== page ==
A Skeptical Court Hears Voting Rights Act Case

30 04 2009

Yesterday, a skeptical U.S. Supreme Court heard oral arguments on the constitutionality of a key provision of the Voting Rights Act that requires certain states and localities with a history of voting discrimination submit changes in voting procedures, or gain “pre-clearance,” by the federal government for approval.

The case involves a municipal utility district in Texas that wants to sidestep needing to comply with the provision because it claims the kind of discrimination that it once deterred no longer exists. Board member elections in the utility district require pre-clearance since the entire state of Texas falls under the jurisdiction of Section 5.

The case is called Northwest Austin Municipal Utility District No. 1 v. Holder.

Adam Liptak’s summary in the NYT of yesterday’s oral argument was spot on, especially his description of Justice Kennedy’s hostile line of questioning. And if his questioning is any indication, which in this case I think it is, Kennedy will likely write the majority or controlling opinion as he did in the Section 2 case earlier this year and erode much of Section 5, while of course noting that racial discrimination “is not ancient history.”

Perhaps, the real question here is how badly the Court will gut Section 5 and if it will introduce or demand that Congress create a more precise and less far reaching standard in determining which states and jurisdictions should be covered and why, even if in 2006 it reauthorized the Voting Rights Act only after it held 19 hearings and reviewed thousands of pages of testimony and documents.

Plus, a very curious exchange between Justice Scalia and Debo Aegbile from LDF during yesterday’s oral arguments.

Scalia actually suggested that simply because the VRA was cleared both chambers of Congress by wide margins, even if both houses and the Oval Office were controlled by Republicans at the time, we should be skeptical of its validity. In other words, we should be skeptical of the law, which has been reauthorized repeatedly by Congress, because it got too much support. Huh?

If we applied that same line of thinking to other laws enacted by Congress such as the American Disabilities Amendments Act that passed this fall and signed by a Republican president, then I suppose we should consider them invalid too. Or maybe we should consider the unanimous opinions like in Brown v. Board of Ed invalid because they also had too much support.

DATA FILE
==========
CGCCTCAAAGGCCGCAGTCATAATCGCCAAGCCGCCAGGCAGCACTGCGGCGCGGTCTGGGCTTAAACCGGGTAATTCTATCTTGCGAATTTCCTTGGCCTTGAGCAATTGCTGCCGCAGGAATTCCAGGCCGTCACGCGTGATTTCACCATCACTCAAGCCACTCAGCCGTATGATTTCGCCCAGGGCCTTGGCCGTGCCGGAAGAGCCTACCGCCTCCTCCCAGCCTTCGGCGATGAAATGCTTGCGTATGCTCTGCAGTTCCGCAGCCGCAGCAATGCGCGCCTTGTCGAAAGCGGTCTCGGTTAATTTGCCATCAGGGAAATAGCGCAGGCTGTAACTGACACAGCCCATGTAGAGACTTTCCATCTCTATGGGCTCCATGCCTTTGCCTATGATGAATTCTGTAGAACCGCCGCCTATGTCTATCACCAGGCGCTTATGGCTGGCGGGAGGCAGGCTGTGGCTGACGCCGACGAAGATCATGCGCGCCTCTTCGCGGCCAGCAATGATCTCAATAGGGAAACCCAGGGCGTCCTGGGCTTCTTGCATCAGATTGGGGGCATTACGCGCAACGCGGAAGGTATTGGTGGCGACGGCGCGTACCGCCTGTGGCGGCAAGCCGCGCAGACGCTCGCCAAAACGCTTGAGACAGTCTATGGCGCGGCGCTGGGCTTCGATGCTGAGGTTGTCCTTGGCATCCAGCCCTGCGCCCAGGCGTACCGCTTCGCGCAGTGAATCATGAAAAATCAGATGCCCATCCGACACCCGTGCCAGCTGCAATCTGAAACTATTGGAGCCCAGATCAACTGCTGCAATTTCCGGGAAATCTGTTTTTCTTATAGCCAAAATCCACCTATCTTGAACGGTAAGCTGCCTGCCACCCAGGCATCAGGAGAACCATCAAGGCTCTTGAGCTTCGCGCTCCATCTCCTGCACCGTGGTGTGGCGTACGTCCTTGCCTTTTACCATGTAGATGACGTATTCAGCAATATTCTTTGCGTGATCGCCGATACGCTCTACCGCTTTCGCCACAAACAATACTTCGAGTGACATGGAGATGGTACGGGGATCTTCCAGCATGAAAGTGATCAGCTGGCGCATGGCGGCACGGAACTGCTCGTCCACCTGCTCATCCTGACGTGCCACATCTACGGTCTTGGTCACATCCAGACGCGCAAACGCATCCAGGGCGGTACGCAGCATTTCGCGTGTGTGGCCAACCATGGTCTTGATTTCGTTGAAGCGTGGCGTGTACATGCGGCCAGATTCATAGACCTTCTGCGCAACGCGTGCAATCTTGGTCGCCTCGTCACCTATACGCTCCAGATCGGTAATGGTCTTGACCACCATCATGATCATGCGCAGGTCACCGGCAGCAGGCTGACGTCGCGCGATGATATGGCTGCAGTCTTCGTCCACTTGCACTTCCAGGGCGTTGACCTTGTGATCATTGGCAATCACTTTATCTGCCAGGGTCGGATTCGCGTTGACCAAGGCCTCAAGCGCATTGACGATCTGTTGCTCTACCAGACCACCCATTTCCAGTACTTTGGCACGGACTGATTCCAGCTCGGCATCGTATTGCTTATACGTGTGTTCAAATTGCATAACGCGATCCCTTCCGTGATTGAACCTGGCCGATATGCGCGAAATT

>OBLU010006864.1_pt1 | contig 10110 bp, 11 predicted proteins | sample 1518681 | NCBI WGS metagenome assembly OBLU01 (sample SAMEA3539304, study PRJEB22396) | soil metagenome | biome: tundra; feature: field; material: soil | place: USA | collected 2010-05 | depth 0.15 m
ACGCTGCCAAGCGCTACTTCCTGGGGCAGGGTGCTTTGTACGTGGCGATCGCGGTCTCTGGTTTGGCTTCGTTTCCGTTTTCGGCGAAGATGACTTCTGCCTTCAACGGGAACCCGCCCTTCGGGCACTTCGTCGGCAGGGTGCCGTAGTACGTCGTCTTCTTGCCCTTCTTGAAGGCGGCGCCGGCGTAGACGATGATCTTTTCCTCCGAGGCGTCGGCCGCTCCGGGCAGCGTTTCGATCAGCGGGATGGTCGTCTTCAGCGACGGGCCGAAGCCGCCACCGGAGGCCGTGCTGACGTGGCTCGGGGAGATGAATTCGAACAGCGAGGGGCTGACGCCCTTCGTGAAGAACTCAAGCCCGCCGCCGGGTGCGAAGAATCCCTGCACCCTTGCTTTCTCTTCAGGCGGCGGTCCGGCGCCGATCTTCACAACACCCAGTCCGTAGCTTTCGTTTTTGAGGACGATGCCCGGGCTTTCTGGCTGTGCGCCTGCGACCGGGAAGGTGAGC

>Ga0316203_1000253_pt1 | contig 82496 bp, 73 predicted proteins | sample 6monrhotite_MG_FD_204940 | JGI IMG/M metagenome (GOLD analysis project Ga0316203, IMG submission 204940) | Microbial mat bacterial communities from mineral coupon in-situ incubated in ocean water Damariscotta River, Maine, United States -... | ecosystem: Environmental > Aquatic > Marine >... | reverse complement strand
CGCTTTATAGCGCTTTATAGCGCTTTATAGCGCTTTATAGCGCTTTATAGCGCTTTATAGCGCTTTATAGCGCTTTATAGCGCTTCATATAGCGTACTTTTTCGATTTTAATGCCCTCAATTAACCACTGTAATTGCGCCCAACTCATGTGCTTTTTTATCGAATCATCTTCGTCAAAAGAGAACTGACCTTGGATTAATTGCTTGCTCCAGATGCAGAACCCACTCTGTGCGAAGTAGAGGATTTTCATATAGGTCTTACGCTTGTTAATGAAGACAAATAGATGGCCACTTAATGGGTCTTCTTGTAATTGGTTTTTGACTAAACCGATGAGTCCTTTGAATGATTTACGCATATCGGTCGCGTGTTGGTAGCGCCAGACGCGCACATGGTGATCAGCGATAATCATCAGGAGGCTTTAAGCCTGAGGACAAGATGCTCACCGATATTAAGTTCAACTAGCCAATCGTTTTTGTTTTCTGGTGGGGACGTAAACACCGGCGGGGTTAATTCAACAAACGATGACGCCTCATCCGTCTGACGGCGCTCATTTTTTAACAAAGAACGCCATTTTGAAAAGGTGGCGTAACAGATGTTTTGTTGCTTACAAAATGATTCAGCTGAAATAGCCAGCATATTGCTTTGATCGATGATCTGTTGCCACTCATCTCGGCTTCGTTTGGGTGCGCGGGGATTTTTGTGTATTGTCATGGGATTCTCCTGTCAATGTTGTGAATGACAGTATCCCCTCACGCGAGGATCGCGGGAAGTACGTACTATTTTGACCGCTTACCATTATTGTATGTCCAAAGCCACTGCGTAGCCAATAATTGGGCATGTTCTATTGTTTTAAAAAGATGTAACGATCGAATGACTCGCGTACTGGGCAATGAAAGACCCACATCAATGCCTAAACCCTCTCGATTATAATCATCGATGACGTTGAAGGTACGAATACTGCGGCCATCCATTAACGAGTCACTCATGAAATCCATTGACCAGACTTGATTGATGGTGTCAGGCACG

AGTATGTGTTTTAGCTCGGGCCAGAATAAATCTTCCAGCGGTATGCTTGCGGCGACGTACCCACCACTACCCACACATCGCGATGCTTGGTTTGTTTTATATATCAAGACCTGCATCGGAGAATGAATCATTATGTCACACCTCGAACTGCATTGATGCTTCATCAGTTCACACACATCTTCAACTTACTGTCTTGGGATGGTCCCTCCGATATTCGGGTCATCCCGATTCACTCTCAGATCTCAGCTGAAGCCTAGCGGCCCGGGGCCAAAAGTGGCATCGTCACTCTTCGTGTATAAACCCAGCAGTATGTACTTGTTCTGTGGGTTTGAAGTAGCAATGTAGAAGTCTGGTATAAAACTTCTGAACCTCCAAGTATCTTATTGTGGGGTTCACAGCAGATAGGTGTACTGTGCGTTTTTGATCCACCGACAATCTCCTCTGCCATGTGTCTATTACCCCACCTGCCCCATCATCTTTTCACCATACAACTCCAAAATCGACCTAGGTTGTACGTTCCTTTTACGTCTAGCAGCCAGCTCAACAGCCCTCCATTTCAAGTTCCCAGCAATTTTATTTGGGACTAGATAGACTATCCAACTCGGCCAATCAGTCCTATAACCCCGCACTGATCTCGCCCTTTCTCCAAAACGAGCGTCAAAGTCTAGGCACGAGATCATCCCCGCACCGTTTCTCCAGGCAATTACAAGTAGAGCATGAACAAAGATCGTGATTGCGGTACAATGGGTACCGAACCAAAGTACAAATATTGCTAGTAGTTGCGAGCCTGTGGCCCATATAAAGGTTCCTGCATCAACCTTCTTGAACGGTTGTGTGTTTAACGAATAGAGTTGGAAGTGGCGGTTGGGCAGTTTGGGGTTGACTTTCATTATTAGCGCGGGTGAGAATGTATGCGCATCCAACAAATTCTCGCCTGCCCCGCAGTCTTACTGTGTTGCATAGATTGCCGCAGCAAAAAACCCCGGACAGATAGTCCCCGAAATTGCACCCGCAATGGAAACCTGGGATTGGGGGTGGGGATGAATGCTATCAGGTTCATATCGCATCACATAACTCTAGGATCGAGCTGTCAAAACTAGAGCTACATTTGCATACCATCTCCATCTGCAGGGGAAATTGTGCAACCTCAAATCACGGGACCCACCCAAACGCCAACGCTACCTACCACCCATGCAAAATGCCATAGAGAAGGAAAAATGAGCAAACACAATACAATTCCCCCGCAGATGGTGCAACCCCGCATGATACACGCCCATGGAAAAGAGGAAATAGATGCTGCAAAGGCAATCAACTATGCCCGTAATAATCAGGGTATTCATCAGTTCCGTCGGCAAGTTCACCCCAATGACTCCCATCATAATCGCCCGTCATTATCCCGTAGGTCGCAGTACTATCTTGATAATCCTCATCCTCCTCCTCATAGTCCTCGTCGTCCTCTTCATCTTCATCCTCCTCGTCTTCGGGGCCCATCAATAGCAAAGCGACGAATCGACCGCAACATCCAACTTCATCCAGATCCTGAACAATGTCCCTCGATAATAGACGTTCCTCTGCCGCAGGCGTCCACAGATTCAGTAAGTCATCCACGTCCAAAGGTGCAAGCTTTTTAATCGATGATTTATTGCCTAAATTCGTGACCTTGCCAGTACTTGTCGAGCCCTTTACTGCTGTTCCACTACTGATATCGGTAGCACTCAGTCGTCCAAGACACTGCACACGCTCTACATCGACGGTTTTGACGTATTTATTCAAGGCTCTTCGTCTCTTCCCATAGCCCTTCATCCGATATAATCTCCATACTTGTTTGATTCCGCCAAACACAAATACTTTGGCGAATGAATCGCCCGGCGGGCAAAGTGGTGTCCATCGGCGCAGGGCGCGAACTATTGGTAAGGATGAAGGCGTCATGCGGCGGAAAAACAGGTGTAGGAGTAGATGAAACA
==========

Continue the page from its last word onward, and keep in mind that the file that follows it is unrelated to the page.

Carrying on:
What happened to judicial modesty and due deference to legislative bodies that conservatives love to spout?

Here’s the exchange:

JUSTICE SCALIA: Mr. Adegbile, what was — I read it in the briefs, and I forget what it was. What was the vote on this 2006 extension — 98 to nothing in the Senate, and what was it in the House? Was –

MR. ADEGBILE: It was — it was 33 to 390, I believe.

JUSTICE SCALIA: 33 to 390. You know, the — the Israeli Supreme Court, the Sanhedrin, used to have a rule that if the death penalty was pronounced unanimously, it was invalid, because there must be something wrong there. Do you ever expect — do you ever seriously expect Congress to vote against a reextension of the Voting Rights Act? Do you really think that any incumbent would — would vote to do that?

MR. ADEGBILE: Well –

JUSTICE SCALIA: Twenty-five years from now? Fifty years from now? When?

MR. ADEGBILE: Justice Scalia, I think some members of Congress did of course vote against the Act.

JUSTICE SCALIA: Thirty-three members of the House and nobody in the Senate.

MR. ADEGBILE: Thirty-three members of the House, indeed. But I think the — the reason that they voted for it is what’s more important. Congress did not assume that section 5 was necessary. It took a very careful examination to see how it was operating, and the determination was that in the absence of section 5, because of the repetitive violations, because of 620 objections — there was evidence that approximately 60 percent of those show some evidence of intentional discrimination.

If you take away the prophylaxis, the discrimination will return in a way that we don’t need to revisit. The history has been that voting discrimination manifests itself through repetitive efforts and…..

Besides Texas, eight other states are covered by the provision, including Alabama, Alaska, Arizona, Georgia, Louisiana, Mississippi, and South Carolina. Most of Virginia and parts of California, Florida, Michigan, New Hampshire, New York, North Carolina and South Dakota are also covered.

Congress passed the Voting Rights Act of 1965 to eliminate discriminatory voting practices by state and local governments. The law has been renewed and amended several times since it was passed, most recently with a 25-year renewal in 2006 where it cleared the Senate by a 98-0 and the House 390-33.

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